The petitioner's challenge to the court's ruling on prejudice rests primarily on the holding of a 1972 New York trial court decision, which declared that the existence of an outstanding detainer should be presumed to have caused a prisoner to suffer from additional restrictive measures during his imprisonment.  Baker v. Schubin, 72 Misc.2d 413, 416-17, 339 N.Y.S.2d 360 (N.Y.Sup.Ct.1972).   In our view, a more persuasive precedent is State v. Herring, supra, 210 Conn. 78, 554 A.2d 686.10  See also Commonwealth v. Petrozziello, 22 Mass.App.Ct. 71, 81, 491 N.E.2d 627 (1986) (dismissal of robbery and burglary charges for violation of IAD not appropriate absent proof that defendant's rehabilitation has been impeded or adversely affected).

While Herring is not precisely on all fours with this case, it too involved a construction of the IAD in the context of delay in honoring a prisoner's speedy trial right.  Herring was a case in which New Jersey, the sending state, had received proper documentation in support of a Connecticut request for a detainer.  State v. Herring, supra, 210 Conn. at 83, 554 A.2d 686.   Prison officials in New Jersey unreasonably delayed the prisoner's ability to obtain a speedy trial by delaying the processing of the Connecticut documentation for six months.  Id., at 87, 554 A.2d 686.   This unexcused delay violated subsections (b), (c) and (d) of Article III of the IAD. Id., at 88, 554 A.2d 686.   As a result, although the petitioner was tried promptly in Connecticut, the requesting state, after he was temporarily transferred here, the time period that had elapsed because of the delay in New Jersey exceeded the applicable IAD time standards.  Id.

Despite this record of unexcused delay in New Jersey, the Herring court declined to dismiss the Connecticut criminal charges outright.  Id., at 89, 554 A.2d 686.   The court held, instead, that the appropriate analysis was to be found in the balancing test of Barker v. Wingo, 407 U.S. 514, 530, 92 S.Ct. 2182, 33 L.Ed.2d 101 (1972).11  Referring to that test, the court focused, as a key factor, on whether the prisoner had been prejudiced by the delay.   In the absence of prejudice, the Herring court concluded that dismissal of the prisoner's Connecticut  charges was unwarranted.   State v. Herring, supra, 210 Conn. at 90, 554 A.2d 686.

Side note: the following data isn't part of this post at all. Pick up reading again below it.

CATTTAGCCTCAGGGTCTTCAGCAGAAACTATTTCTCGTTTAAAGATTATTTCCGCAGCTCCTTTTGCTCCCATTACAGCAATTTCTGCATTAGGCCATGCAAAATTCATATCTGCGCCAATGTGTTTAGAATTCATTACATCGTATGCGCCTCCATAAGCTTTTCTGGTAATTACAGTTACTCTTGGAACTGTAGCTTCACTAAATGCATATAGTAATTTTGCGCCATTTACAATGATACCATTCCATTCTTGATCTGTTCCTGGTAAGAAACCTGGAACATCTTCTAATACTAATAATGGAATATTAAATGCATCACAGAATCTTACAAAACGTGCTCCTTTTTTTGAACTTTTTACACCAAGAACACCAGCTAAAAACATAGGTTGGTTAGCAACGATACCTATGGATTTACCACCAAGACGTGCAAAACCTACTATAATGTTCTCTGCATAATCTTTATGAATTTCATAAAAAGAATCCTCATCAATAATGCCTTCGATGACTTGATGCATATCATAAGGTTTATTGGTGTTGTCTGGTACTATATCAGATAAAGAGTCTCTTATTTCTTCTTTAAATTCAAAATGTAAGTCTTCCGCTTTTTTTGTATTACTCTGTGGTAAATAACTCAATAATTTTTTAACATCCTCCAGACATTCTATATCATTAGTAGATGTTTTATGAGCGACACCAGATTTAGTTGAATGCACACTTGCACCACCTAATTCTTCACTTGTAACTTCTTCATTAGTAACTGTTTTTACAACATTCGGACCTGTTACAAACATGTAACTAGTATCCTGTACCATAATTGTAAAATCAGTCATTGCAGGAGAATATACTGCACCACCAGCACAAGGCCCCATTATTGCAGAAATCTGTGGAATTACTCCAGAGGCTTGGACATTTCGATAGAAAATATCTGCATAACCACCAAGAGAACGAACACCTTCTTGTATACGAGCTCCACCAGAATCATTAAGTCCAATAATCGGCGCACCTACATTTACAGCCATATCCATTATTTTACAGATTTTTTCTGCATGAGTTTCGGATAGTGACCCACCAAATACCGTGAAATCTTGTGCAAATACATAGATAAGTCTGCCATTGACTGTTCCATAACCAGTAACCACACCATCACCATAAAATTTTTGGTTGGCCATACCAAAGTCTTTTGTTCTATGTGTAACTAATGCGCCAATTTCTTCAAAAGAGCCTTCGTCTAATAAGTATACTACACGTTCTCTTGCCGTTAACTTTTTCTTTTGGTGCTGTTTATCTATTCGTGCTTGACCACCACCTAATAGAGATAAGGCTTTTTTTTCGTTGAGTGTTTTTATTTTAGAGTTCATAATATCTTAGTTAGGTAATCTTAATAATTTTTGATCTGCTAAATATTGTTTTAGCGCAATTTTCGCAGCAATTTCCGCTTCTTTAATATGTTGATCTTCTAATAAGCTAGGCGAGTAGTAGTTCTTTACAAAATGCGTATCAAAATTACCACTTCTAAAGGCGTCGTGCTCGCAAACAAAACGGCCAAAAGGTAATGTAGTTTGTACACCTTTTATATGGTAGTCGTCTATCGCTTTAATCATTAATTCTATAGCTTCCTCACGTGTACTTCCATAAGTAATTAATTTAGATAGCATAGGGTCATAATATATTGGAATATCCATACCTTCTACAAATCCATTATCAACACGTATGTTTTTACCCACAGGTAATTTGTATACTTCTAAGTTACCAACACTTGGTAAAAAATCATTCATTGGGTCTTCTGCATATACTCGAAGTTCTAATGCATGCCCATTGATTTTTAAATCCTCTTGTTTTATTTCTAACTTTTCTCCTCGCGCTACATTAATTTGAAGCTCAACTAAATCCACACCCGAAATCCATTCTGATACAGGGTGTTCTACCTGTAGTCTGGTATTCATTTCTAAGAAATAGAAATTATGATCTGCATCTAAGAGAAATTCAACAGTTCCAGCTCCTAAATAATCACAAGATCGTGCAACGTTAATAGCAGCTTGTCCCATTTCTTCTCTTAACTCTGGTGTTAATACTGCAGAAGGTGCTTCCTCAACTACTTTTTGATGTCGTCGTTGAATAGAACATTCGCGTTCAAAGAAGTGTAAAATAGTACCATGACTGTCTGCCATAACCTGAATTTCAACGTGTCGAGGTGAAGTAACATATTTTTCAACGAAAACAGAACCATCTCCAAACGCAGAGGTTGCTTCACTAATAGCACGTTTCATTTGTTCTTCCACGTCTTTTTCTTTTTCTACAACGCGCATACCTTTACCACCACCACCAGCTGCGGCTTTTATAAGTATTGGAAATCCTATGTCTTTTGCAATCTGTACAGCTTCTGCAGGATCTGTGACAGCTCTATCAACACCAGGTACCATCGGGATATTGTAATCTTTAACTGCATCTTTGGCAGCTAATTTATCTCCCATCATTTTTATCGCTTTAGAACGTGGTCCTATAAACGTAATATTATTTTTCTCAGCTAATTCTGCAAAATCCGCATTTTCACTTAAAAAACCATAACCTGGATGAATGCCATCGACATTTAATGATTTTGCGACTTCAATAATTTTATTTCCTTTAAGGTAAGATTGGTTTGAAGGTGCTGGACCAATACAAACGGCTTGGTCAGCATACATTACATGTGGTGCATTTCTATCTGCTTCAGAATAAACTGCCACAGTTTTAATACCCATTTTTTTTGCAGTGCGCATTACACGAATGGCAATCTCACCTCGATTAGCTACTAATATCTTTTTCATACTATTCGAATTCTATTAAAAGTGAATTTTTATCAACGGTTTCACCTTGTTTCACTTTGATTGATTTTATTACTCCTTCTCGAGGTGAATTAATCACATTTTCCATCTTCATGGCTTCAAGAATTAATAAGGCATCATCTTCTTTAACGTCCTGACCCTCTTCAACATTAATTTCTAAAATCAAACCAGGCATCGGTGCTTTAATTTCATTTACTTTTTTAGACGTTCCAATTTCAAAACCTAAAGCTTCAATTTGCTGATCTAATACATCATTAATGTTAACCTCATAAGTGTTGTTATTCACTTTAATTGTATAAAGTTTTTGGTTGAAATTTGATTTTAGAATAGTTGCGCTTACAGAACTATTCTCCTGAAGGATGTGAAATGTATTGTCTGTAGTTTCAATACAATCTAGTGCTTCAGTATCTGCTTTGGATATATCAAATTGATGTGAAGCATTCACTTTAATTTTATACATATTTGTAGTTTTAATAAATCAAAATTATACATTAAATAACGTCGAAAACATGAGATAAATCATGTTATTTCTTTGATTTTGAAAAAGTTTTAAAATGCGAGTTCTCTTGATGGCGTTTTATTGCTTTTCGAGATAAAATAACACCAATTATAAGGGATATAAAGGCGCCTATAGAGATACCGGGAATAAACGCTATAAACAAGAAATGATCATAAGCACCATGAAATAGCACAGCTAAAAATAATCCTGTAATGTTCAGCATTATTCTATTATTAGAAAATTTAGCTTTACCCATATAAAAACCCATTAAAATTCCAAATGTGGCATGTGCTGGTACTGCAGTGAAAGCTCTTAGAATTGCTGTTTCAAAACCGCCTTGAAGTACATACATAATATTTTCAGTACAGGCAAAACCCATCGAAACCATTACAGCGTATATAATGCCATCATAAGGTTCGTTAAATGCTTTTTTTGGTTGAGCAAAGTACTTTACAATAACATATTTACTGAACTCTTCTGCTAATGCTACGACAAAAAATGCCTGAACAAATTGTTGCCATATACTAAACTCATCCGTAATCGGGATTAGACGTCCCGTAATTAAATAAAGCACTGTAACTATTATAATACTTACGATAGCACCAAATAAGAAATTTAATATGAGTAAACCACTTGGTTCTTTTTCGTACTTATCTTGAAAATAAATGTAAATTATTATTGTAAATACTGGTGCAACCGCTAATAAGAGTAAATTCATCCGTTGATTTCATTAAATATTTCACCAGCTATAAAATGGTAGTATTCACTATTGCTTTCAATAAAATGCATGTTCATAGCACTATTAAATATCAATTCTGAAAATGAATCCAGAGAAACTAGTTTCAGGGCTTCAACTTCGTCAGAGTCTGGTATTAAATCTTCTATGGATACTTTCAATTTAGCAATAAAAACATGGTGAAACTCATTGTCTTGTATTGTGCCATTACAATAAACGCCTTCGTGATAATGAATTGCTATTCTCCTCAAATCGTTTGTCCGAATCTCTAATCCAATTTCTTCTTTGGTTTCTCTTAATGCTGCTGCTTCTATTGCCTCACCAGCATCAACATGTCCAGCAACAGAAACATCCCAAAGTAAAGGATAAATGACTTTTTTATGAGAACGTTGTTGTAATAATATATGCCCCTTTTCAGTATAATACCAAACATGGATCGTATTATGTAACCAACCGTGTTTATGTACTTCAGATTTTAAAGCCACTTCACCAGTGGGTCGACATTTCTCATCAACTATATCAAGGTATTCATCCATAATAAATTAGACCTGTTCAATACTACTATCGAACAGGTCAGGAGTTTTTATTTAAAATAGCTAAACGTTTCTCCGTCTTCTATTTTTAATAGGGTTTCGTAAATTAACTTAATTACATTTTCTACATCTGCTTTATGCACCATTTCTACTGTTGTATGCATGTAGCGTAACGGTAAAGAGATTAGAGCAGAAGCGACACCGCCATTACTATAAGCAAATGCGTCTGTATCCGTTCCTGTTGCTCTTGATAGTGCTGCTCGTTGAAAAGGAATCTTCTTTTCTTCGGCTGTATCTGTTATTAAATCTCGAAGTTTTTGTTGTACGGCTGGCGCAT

Although the present case involves the validity of a detainer rather than the validity of a prosecution, we are persuaded that we should follow Herring and employ the Barker v. Wingo test to judge the significance of the IAD delays in this case.   If anything, this case presents a stronger argument for requiring a showing of prejudice than did Herring.   Here, as far as the record shows, the delays at issue did not result from demonstrated administrative failings, either in Connecticut or in Massachusetts.   We conclude, therefore, that the petitioner herein was, as the trial court held, required to show prejudice before he could obtain a dismissal of the Massachusetts detainer.   He does not contest the fact that he made no such showing.



The petitioner also challenges the validity of the court's conclusion that the Connecticut criminal proceedings in late 1996 tolled the running of the time period otherwise triggered by his timely request for a speedy Massachusetts trial.   As with respect to the previous claim of error, we undertake plenary review of this claim insofar as it involves a question of law, but we review questions of fact by asking whether the court's findings were clearly erroneous.  Napoletano v. CIGNA Healthcare of Connecticut, Inc., supra, 238 Conn. at 232, 680 A.2d 127;  Berger v. Fitzgerald, supra, 55 Conn.App. at 145, 739 A.2d 287;  see also Practice Book § 60-5.